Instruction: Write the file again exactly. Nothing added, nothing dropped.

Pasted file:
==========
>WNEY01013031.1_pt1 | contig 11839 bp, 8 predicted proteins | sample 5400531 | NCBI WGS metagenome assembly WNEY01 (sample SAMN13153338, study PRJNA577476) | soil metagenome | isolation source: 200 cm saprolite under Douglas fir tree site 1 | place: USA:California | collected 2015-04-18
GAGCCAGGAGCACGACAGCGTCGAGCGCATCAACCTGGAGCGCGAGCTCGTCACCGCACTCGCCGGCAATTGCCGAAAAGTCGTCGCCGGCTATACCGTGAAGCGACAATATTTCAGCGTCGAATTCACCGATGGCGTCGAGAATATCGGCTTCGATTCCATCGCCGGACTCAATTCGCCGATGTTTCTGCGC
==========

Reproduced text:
>WNEY01013031.1_pt1 | contig 11839 bp, 8 predicted proteins | sample 5400531 | NCBI WGS metagenome assembly WNEY01 (sample SAMN13153338, study PRJNA577476) | soil metagenome | isolation source: 200 cm saprolite under Douglas fir tree site 1 | place: USA:California | collected 2015-04-18
GAGCCAGGAGCACGACAGCGTCGAGCGCATCAACCTGGAGCGCGAGCTCGTCACCGCACTCGCCGGCAATTGCCGAAAAGTCGTCGCCGGCTATACCGTGAAGCGACAATATTTCAGCGTCGAATTCACCGATGGCGTCGAGAATATCGGCTTCGATTCCATCGCCGGACTCAATTCGCCGATGTTTCTGCGC